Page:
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'Rainbow Girls' has just opened and closed on Broadway when Dixie, a actress in it, runs into smooth talking Hollywood Director Frank Buelow. He tells her she would be a natural, promises her a movie contract, and so she goes to Hollywood, but there is no contract for her. She meets Donny, a washed-up veteran actress (Blanche Sweet), on the lot who becomes her friend. Frank is fired from his studio and the new director finds that Frank's storyline is actually a copy of 'Rainbow Girls' stage play from Broadway. They call Jimmy, the author and Dixie's boyfriend, for the rights and he goes to Hollywood to produce it as a movie. Dixie gets the lead. But things start going wrong when Dizzy Dixie, spurred on by the fired Director Buelow, thinks that she is better than the picture or the studio and starts making demands. Interesting note: Good look at early Hollywood, with cameos by Loretta Young, Walter Pigeon, Noah Beery and a young Noah Beery, Jr. make the film fun to watch Written by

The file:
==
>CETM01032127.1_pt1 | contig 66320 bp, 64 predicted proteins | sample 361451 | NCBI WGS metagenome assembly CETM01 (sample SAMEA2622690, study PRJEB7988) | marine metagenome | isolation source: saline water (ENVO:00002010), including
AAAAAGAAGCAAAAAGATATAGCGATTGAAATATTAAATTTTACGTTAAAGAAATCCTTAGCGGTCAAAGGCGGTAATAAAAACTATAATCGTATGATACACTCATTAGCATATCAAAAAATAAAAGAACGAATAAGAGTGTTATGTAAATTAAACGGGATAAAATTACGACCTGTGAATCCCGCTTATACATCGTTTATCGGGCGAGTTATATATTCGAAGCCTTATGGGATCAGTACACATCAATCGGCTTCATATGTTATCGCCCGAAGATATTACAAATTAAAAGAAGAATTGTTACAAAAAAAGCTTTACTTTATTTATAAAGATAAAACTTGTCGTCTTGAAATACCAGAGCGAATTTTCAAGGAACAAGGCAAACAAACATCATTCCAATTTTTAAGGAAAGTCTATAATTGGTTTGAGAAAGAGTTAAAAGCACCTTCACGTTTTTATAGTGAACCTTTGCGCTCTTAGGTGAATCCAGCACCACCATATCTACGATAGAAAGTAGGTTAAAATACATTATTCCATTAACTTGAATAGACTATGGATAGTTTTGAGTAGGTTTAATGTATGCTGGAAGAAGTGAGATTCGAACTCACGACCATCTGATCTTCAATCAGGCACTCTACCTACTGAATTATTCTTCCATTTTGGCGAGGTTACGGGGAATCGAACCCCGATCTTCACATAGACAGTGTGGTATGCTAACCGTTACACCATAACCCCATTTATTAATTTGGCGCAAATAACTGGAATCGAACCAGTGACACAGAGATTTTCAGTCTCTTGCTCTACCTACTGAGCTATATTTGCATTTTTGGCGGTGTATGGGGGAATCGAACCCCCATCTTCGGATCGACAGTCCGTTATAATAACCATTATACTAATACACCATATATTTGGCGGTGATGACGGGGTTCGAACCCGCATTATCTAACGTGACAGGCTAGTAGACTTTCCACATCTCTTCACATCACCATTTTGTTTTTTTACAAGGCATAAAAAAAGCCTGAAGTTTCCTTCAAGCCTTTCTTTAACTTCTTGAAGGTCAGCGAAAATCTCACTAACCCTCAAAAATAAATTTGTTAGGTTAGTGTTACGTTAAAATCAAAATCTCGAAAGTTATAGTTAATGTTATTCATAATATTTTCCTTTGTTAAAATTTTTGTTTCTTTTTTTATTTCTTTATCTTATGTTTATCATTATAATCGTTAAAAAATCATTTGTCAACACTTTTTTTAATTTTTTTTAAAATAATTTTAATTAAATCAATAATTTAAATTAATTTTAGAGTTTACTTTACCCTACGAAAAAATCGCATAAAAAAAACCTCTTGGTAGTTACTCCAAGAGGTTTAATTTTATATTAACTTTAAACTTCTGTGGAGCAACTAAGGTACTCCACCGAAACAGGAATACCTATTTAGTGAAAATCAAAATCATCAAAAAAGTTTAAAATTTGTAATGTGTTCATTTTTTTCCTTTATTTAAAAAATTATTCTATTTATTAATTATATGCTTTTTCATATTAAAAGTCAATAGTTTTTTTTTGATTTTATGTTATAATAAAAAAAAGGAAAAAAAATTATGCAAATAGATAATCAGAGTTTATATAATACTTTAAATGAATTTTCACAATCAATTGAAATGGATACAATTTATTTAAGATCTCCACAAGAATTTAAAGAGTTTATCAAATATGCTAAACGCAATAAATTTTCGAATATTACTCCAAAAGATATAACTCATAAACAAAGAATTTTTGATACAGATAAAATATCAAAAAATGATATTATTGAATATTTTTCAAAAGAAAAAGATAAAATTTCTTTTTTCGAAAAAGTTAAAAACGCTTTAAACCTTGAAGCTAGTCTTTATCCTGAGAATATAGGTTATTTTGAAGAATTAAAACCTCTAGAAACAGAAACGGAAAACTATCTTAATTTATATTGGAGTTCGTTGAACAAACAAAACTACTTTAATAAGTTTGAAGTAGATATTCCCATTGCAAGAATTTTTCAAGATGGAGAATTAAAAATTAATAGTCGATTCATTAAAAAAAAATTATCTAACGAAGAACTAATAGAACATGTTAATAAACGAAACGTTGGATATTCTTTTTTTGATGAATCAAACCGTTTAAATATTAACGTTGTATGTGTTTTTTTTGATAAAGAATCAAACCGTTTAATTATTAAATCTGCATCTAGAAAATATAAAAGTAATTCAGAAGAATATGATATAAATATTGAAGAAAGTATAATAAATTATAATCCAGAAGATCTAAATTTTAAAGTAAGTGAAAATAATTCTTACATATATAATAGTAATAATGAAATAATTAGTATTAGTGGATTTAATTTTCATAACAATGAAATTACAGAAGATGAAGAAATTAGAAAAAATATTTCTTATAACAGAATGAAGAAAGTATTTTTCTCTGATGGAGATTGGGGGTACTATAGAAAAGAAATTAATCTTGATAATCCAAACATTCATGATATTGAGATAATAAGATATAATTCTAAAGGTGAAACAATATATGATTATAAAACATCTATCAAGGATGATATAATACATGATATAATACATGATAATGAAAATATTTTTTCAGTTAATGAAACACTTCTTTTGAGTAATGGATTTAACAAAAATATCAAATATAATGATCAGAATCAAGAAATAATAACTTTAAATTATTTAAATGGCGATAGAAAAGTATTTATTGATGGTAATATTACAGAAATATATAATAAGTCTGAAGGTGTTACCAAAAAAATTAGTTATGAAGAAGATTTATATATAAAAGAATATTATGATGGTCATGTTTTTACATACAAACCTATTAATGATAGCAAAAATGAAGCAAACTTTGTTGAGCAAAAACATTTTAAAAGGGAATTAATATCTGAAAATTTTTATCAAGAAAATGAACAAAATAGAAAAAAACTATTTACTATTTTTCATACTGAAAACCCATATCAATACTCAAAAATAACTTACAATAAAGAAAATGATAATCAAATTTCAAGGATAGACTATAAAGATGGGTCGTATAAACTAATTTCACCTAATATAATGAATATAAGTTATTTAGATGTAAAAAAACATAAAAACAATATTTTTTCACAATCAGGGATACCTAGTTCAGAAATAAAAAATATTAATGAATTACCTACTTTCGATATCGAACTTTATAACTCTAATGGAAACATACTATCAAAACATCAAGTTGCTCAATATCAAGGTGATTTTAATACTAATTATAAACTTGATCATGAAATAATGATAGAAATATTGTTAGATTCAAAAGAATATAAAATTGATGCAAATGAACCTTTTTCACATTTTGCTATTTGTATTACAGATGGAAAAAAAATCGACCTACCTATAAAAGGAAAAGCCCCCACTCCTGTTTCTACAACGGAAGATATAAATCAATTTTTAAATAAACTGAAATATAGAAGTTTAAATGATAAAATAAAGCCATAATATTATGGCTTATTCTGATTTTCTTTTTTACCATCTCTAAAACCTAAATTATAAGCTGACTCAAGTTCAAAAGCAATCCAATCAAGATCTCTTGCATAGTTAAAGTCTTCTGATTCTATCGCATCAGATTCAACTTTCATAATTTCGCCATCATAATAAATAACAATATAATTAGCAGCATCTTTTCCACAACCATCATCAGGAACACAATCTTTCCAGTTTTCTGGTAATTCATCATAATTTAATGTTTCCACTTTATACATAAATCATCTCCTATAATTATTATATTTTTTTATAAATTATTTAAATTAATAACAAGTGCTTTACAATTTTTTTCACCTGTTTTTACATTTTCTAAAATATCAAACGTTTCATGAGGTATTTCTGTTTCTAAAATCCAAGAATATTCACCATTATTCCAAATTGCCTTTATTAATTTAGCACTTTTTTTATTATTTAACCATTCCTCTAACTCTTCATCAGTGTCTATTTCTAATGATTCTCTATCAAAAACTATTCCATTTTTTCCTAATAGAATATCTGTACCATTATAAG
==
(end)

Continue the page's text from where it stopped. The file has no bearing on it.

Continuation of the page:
Tony Fontana <email@example.com> firstname.lastname@example.org
Some years ago, I bought the novel for 25 cents in a library book sale. It was obviously published as a movie tie-in since it contained tantalizing stills from the film. Since I could not find a listing in any of the popular film guides, I presumed it was another "lost film" until I caught it on cable earlier this month. In this context, the quality of the film was irrelevant and I agree it was slow-going. The exception was Blanche Sweet-- a name entirely unknown to me until this film. Her performance was both understated and devastating, delineating the soul-rending panic that aging Hollywood actresses must still feel today. It's an odd feeling to be moved by performance that was filmed 70 years ago: I'm glad I wasn't alone in appreciating its underlying desperation.
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